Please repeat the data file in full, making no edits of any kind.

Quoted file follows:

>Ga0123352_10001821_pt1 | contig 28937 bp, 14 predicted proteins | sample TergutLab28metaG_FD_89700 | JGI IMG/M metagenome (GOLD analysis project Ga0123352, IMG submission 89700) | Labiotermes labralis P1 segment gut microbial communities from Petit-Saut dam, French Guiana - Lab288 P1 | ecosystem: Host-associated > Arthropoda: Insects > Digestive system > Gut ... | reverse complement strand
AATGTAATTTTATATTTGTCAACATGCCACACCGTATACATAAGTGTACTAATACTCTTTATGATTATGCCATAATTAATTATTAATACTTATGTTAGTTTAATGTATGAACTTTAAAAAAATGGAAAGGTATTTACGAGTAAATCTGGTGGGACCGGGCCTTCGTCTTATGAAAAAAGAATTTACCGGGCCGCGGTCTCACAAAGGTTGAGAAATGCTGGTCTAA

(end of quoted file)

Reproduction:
>Ga0123352_10001821_pt1 | contig 28937 bp, 14 predicted proteins | sample TergutLab28metaG_FD_89700 | JGI IMG/M metagenome (GOLD analysis project Ga0123352, IMG submission 89700) | Labiotermes labralis P1 segment gut microbial communities from Petit-Saut dam, French Guiana - Lab288 P1 | ecosystem: Host-associated > Arthropoda: Insects > Digestive system > Gut ... | reverse complement strand
AATGTAATTTTATATTTGTCAACATGCCACACCGTATACATAAGTGTACTAATACTCTTTATGATTATGCCATAATTAATTATTAATACTTATGTTAGTTTAATGTATGAACTTTAAAAAAATGGAAAGGTATTTACGAGTAAATCTGGTGGGACCGGGCCTTCGTCTTATGAAAAAAGAATTTACCGGGCCGCGGTCTCACAAAGGTTGAGAAATGCTGGTCTAA